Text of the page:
Exposure Data: 1/13 sec, f/14, ISO 200
Nikon D800E camera, Nikkor 16-35mm lens at 22mm
“Light makes photography. Embrace light. Admire it. Love it. But above all, know light. Know it for all you are worth, and you will know the key to photography.” ~ George Eastman
When we look at a photograph, we are not looking at objects; we are looking at light reflected off of objects. The quality and nature of that light is the most important element when creating compelling photographs. Light can transform a scene from boring to evocative, giving a location atmosphere and mood. There are many types of light, but sidelight is my favorite because it adds dimension and form to the subjects in the photograph through the interplay of light and shadow.
I had photographed this scene the day before on an overcast afternoon, and the result was a dull and lifeless photo. I liked the composition, however, and vowed to return the next morning at sunrise. I arrived early on a bitterly cold and clear morning and set up my camera. Stomping my feet to stay warm, I anxiously awaited the sunrise. After what felt like an eternity the sun finally made its appearance. I made three exposures, one before the sun had risen, the one you see here, and another once the sun had completely broken the horizon. The first was too boring, and the third the sunlight too intense and overpowering. In this photo the sun had just started to break through the trees off camera to the right, bathing the scene in a warm and gentle light.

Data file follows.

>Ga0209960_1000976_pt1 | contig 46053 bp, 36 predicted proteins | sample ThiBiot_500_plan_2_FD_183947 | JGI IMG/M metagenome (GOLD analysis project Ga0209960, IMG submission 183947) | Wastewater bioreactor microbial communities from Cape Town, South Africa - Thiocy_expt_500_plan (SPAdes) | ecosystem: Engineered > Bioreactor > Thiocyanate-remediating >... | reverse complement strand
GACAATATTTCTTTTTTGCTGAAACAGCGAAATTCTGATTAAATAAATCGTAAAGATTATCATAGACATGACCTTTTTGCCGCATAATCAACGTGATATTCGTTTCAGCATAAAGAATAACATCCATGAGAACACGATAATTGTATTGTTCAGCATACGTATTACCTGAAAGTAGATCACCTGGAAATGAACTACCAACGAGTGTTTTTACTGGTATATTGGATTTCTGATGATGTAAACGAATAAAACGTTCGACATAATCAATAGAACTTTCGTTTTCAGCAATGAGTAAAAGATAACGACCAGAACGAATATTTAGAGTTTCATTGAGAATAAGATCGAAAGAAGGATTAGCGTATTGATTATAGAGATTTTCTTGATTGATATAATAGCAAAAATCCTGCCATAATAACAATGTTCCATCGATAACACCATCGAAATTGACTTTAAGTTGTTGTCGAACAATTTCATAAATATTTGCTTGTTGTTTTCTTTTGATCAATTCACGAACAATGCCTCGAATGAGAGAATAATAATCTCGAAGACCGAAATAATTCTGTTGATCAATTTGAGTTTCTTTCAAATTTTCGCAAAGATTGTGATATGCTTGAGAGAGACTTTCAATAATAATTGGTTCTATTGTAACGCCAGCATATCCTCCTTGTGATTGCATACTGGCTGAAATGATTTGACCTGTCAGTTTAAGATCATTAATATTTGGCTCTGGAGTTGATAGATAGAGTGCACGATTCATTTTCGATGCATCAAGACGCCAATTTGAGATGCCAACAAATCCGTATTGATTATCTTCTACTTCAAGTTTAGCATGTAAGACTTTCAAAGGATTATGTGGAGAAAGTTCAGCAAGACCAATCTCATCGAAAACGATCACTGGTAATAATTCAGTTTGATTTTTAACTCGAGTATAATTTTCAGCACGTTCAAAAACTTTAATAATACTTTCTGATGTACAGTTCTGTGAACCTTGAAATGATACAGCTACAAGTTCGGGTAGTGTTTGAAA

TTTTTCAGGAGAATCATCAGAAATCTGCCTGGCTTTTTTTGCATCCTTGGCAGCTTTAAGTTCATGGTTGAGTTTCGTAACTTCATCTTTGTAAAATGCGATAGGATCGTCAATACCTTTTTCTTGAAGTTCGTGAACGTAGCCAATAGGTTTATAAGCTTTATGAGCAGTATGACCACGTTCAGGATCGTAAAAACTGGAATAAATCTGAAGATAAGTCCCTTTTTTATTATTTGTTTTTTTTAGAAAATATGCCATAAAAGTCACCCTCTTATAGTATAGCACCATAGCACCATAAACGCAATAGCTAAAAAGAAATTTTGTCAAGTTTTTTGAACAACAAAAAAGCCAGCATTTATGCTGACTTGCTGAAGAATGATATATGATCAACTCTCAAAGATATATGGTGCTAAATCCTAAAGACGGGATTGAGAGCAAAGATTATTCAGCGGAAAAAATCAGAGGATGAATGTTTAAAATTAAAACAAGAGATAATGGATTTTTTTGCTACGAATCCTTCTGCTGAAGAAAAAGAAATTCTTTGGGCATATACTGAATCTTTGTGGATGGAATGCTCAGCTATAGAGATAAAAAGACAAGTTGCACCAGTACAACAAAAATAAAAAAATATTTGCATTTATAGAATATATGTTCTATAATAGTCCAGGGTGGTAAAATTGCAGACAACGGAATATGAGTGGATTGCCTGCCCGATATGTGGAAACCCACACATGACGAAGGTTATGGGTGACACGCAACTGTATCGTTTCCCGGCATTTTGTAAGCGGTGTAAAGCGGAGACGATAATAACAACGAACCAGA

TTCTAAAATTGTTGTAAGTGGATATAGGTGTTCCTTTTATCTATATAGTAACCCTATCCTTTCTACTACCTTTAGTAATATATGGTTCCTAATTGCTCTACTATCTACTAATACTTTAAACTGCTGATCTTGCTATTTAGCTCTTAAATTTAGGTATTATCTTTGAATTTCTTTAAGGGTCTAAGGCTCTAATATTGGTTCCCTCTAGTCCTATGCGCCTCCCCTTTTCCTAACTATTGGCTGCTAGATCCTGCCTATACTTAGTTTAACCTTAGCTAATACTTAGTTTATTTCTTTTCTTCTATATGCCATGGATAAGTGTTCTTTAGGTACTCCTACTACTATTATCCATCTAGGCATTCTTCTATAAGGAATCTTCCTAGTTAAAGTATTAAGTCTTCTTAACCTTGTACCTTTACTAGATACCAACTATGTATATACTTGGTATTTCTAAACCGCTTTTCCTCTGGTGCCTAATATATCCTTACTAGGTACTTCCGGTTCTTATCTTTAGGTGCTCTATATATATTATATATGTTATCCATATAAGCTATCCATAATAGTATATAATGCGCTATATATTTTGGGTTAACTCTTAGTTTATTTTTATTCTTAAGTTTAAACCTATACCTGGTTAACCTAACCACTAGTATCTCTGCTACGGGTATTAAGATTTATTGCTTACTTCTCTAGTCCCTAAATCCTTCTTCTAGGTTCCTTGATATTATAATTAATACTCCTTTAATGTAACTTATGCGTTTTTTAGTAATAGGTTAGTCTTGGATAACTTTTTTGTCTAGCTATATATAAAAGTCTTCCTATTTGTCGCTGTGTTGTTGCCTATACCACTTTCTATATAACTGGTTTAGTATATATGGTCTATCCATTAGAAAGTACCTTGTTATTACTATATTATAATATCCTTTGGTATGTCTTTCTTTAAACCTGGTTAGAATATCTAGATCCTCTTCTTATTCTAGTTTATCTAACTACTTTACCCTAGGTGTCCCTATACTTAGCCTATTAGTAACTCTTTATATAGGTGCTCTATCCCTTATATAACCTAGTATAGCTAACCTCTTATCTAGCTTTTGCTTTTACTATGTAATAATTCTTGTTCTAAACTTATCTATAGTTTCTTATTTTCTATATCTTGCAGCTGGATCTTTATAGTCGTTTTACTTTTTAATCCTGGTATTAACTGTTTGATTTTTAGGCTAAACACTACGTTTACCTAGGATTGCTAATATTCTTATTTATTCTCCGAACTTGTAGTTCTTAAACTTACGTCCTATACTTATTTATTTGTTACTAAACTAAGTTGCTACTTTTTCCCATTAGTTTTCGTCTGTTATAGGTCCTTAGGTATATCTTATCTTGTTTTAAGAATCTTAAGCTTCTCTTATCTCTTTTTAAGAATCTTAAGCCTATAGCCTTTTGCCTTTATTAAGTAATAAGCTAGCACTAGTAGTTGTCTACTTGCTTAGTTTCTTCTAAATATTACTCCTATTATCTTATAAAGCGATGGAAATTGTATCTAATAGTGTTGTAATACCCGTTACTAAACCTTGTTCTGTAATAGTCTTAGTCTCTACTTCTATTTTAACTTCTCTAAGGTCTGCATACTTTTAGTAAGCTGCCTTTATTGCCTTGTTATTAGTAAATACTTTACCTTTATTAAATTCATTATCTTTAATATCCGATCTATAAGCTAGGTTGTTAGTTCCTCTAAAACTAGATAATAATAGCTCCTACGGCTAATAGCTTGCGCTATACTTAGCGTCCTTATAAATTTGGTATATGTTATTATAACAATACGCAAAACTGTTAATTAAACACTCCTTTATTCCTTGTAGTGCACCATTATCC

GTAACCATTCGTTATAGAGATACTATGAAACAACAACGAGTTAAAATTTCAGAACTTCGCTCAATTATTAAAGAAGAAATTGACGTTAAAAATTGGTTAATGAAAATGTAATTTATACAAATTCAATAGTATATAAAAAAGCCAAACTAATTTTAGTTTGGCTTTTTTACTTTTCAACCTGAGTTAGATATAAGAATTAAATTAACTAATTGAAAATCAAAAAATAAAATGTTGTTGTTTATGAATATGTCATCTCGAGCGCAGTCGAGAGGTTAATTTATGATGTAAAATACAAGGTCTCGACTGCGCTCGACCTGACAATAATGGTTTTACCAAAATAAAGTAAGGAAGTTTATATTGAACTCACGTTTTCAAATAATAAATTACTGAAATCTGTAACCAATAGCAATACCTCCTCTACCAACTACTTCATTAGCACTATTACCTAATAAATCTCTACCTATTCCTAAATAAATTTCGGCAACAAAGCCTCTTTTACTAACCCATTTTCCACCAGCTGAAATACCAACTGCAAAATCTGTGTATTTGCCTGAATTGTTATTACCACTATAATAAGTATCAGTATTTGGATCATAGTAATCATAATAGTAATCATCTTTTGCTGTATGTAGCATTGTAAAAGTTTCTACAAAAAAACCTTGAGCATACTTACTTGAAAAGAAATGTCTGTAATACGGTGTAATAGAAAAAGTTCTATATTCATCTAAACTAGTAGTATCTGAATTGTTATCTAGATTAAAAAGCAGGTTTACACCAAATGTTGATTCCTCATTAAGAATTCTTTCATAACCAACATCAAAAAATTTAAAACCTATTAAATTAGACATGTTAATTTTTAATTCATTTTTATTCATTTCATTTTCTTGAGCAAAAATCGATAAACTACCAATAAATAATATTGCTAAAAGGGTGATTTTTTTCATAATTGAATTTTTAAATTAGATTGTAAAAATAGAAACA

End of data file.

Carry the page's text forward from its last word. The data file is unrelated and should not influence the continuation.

I used to say that winter is my favorite season for photography, but that’s not entirely true. Winter can be my favorite season for photography, and the resulting images excite me more than those from any other season, including fall. When the conditions all come together the results can be magical.
By Chris Murray
Chris Murray is a full-time photographer, instructor, and writer. His work has appeared in several magazines including Popular Photography, Shutterbug, Adirondack Life, Life in the Finger Lakes, and New York State Conservationist, among others. Chris teaches classes at the Thousand Islands Arts Center in Clayton and at Jefferson Community College. He is a staff instructor with the Adirondack Photography Institute. API’s 2019 workshop schedule is now available at www.adkpi.org. For more of Chris’ work visit www.chrismurrayphotography.com.
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